Framingham officials vote to hold General Chemical Corp. responsible for cleanup,keep town informed
专栏:Industry News

The Framingham Board of Health voted unanimously Monday night to modify General Chemical Corp.'s site assignment to hold the local hazardous waste plant legally responsible for properly cleaning up their facility as they prepare to fully close.

The New Jersey-based General Chemical Corp. filed a notice of closure for their 2-acre facility on Leland Street in Framingham on March 1, after years of complaints from Framingham residents and officials about potential health hazards in the vicinity, including the nearby Woodrow Wilson Elementary School.

Although the plant is not accepting any new hazardous waste material as of 30 days after it filed for closure, the site is still technically open, as General Chemical has not yet surrendered their operating license, Framingham Board of Health director Ethan Mascoop said.

"Once you say you’re closing, you can’t just lock the door and walk away," Mascoop said. "There’s a process you have to follow."

General Chemical officials could not be reached for comment.

As the plant prepares to close, Framingham officials will now require notification from the company for any changes made to the property, any emergency plans the company carries out, and all reports and correspondence submitted to the state Department of Environmental Protection, which oversees the plant closing.

The plant is required to submit a closure plan to the Board of Health by July 30, a post-closure plan by Sept. 30, and an independent quality assurance statement by Dec. 31. If the plant cannot meet these deadlines, they must notify the board seven days in advance.

"We’ve put deadlines for information we need to get from General Chemical," Mascoop said.

The modified site assignment also requires the plant to stop all activity if any strange odors or other nuisances are detected, or if town police, fire or elected officials determine the plant to be threatening the public's health.

Framingham will also hold General Chemical financially responsible not just for the cleanup, but for any fees the town accrues while dealing with any violations on the company's part.

The new site assignment also allows local health officials to be admitted to the property with 24-hour advance notice, a rule set in place after Framingham officials were denied access to the property in late June during a pilot cleanup test, said Mascoop.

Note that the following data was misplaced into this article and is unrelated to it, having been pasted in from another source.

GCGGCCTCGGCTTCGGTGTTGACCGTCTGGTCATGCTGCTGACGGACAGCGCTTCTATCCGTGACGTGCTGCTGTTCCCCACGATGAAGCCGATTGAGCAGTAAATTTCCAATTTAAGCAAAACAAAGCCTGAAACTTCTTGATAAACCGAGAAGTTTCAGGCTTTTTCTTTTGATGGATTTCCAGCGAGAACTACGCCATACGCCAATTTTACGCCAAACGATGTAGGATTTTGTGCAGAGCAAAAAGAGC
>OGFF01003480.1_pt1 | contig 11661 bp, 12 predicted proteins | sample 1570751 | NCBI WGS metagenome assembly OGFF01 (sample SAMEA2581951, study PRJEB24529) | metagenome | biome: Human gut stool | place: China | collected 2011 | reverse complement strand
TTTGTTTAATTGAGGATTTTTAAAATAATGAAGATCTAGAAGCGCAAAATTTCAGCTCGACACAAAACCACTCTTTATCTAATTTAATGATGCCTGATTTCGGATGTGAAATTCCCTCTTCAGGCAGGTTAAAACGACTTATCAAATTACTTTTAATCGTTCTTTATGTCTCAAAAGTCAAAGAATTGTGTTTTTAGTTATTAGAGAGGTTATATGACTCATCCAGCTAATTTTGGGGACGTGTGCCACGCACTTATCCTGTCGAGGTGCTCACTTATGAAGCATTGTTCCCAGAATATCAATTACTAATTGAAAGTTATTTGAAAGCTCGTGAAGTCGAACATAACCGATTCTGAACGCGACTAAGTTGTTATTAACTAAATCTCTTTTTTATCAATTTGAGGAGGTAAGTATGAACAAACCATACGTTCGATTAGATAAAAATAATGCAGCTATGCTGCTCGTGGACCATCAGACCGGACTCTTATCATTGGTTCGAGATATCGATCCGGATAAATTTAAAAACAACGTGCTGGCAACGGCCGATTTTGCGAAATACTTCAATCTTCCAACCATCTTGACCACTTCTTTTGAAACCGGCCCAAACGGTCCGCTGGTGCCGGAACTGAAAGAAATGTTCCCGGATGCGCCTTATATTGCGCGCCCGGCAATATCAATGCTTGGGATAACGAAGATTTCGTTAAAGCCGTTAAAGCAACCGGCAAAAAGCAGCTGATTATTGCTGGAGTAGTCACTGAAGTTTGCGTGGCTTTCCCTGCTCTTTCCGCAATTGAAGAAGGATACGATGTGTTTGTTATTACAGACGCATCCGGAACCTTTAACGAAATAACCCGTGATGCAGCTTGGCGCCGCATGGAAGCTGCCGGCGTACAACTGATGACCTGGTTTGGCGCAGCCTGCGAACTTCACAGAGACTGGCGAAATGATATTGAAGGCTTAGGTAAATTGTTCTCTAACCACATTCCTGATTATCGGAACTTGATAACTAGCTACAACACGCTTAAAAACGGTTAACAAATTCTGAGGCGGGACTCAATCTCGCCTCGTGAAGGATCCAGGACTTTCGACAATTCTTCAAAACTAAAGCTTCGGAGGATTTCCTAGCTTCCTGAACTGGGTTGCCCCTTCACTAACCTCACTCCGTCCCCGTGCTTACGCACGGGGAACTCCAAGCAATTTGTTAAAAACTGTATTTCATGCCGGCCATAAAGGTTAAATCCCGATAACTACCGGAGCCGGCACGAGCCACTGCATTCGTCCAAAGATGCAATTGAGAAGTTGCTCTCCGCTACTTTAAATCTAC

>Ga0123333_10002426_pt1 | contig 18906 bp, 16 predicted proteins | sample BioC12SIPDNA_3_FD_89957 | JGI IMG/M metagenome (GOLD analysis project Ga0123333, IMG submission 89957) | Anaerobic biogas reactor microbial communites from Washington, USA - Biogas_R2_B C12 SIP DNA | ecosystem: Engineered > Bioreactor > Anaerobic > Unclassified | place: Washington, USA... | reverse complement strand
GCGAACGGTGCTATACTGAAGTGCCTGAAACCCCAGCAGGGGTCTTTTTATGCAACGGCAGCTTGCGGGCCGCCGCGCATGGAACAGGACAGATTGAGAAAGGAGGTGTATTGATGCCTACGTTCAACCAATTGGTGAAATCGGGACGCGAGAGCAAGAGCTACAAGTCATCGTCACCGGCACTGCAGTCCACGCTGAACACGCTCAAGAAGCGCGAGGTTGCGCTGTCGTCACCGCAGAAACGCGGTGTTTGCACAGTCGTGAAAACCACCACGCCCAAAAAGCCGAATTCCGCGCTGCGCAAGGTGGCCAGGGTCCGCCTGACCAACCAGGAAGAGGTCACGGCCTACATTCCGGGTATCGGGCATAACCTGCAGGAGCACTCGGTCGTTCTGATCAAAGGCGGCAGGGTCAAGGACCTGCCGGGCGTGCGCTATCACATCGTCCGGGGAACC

"The Board of Health felt, and still feels, that we had every right to enter the property under the old site assignment, and General Chemical denied us access," Mascoop said. "That was very disturbing, and also, in my opinion, outrageous."

Mascoop said Board of Health access to the site proved crucial in evaluating the plant's safety or danger to the public.

"When we inspect restaurants, we don’t just call up the facility and say, 'Hey, tell us how you're doing,'" Mascoop said. "They might be the most honorable people in the world, but we still have to go out there."

If General Chemical fails to follow the guidelines set forth by the town, Framingham holds the right to prosecute the company in state Superior Court, as defined by Massachusetts law, Mascoop said.

"We really carefully drafted this document - it went through a lot of review, and everything here is important," Mascoop said. "We’re trying to really look at how to make sure the neighborhood is safe."

In previous years, the Framingham Board of Health inspected the plant and found barrels of chemicals improperly stored, contaminated water pumped outside from the basement, and potential structural problems with a laboratory floor, resulting in DEP-issued fines for almost $30,000 in June 2010.

Local residents have also complained about the facility’s impact on their lifestyle, from family homes being bought by the company to concerns regarding the health risks posed to children attending school adjacent to the plant.

An initial pilot test conducted by General Chemical and overseen by MassDEP in late June showed the level of air pollution did not exceed any health limits, giving the green light for a full-fledged cleanup starting later this month, department officials said previously.

The full clean-up of the site was scheduled to start July 28 and last through Aug. 15, said department spokesperson Joe Ferson.

However, Framingham health officials recently criticized MassDEP for their oversight of the pilot test, citing a lack of notification to non-English speaking residents about the test, and the absence of the MassDEP division directly overseeing the plant closure during the pilot test.

"There are all sorts of reason it was unacceptable that DEP was not there to question and look," Mascoop said, citing the plant's unique location to densely populated areas, schools, aqueducts and railroad tracks. "To rely on General Chemical consultants alone is not reasonable."

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